While many small business owners might think that harnessing data science is out of their reach, and that analyzing data is supremely difficult unless they can justify hiring an expensive data analyst, anyone can become a citizen data scientist. It’s a bold claim, and one that many small business owners would question but, in today’s digital environment, it’s hugely achievable. The ability to take data and turn it into a problem-solving insight is no longer exclusively within the realms of those with years of experience or a specific university degree.
With that democratization of the action of converting data into insights, we also see a correlation with the type of problem being solved. Without the need to justify the huge salary of a data scientist, business leaders can focus on small irritations, using existing data for insights, and leveraging existing staff to build incrementally from there. This, combined with the right tools and data, effectively opens up the benefits of data science for anyone who has a problem to solve.
There is, however, still a significant perception disconnect where people simultaneously believe that data science is both unattainable and yet supremely valuable. There exist a range of supposed myths against the use of data analytics that desperately need to be dispelled. With this in mind, there are four key areas of any data project – areas that can easily scale up or down regardless of the size of the business or the size of the challenge:
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1. Identify the right problems to solve
Any business leader embarking on an analytics journey will undoubtedly have a problem in mind to solve. Just as the automatic telephone exchange was invented due to the irritation felt at misrouted calls, so too must your business begin the process of change by asking: “what irritates us most?”.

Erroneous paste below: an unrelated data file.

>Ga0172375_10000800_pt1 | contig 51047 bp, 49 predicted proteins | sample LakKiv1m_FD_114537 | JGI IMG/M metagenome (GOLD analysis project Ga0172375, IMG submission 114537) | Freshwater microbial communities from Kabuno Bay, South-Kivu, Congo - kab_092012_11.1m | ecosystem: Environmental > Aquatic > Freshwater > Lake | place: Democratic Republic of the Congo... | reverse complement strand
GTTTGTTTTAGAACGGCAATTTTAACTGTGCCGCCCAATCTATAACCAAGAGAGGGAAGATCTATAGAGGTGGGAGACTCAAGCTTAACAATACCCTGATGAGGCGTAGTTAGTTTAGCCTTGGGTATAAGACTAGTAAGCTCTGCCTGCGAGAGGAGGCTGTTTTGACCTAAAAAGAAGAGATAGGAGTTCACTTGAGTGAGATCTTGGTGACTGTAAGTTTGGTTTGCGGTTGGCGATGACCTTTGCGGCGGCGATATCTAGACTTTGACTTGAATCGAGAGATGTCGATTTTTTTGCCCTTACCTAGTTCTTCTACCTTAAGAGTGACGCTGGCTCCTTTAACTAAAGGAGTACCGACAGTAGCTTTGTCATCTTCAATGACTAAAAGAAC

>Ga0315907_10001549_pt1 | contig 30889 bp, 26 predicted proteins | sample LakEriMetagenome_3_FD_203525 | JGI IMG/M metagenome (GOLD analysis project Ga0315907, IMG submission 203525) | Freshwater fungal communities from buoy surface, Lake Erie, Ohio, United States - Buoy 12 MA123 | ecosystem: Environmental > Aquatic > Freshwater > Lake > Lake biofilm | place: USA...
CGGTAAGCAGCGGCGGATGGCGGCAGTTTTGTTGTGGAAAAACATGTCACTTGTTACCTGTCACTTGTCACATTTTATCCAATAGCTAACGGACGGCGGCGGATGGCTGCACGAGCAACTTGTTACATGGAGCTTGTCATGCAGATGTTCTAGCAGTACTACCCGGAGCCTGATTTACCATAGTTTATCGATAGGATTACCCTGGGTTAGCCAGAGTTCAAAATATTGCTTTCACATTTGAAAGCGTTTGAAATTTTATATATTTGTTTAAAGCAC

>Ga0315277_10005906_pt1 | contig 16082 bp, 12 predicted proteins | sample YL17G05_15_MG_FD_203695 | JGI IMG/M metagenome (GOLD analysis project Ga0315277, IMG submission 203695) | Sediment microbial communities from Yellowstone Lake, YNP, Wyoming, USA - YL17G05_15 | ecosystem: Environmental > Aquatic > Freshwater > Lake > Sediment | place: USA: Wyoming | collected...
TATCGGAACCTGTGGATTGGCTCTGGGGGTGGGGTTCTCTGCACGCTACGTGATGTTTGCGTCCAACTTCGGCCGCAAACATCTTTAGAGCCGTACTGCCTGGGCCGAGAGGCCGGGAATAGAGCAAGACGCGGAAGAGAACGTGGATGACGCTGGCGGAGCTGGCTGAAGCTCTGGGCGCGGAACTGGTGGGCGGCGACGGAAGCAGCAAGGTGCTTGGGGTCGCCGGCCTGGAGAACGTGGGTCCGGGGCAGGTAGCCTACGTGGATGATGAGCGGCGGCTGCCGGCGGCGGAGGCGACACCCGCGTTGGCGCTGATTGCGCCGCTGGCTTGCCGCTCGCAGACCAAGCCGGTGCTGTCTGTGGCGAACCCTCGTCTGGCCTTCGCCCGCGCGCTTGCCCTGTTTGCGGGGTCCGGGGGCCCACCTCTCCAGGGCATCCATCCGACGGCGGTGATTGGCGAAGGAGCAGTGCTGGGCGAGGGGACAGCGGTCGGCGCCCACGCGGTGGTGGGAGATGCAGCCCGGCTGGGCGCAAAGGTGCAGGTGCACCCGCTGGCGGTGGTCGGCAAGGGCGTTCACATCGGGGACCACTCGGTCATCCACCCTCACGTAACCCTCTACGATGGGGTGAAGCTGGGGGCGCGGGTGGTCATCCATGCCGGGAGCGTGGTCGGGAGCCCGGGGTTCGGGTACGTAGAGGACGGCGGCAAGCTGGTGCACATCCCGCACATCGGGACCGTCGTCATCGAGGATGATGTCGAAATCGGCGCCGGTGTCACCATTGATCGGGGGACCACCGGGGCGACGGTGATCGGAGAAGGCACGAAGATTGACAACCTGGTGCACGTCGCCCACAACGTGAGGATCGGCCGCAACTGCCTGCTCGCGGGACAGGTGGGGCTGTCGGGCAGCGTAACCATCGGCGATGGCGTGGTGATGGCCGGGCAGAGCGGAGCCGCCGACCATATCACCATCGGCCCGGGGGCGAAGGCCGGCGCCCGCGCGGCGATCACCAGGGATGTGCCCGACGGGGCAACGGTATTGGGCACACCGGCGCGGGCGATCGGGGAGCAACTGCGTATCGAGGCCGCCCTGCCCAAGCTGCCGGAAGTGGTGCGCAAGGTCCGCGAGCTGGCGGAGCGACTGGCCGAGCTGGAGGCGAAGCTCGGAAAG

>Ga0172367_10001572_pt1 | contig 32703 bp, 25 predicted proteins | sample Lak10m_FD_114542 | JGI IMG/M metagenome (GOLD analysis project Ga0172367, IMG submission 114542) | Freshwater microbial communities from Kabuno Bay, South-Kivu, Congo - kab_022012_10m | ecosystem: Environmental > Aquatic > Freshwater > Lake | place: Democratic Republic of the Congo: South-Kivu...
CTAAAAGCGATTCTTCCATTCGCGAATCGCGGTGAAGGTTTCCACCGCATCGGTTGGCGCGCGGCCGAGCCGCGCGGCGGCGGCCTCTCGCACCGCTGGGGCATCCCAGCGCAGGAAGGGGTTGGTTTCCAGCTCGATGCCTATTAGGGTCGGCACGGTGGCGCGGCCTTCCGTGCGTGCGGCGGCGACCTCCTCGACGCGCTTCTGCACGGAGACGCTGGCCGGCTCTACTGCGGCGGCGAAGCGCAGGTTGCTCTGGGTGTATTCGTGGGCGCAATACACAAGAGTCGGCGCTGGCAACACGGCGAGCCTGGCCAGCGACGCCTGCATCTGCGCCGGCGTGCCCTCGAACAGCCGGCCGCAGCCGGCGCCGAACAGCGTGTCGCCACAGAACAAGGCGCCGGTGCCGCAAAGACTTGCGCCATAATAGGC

That problem itself may not have an immediate solution, but with the right data and analysis tools in place, it becomes far more achievable. A challenge can be something as simple as inputting emails into an analytic process to find which addresses are most likely to be spam and blocking those domains. In retail, it could be as simple as checking previous years’ sales data against seasonal trends and using that to inform staffing level guidance.
It’s important to consider the specific business outcome you want before working backwards to achieve it. By assessing the potential risk versus the benefit of the insight generated – being understaffed versus being sufficiently staffed, for example - we can begin to formulate a wider use case.
As with any journey, the early stages of data analysis features a number of steps. The key here is to start small and work up to larger challenges. Developing the right processes, role responsibilities, and baseline standards – the core facets of data governance – is a core next step of scaling this process into something that delivers far more consistent business benefit.
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2. Assess what data and tools you have, and how you want to use them
A key early-stage challenge for any business looking to get started on their analytic journey is finding out what data and tools they already have. All businesses – in one way or another – have datasets that can be used for insights that can significantly impact business decisions. It’s likely that most businesses are already using some form of analytics, too… even if that is as simple as the VLOOKUP function in a spreadsheet.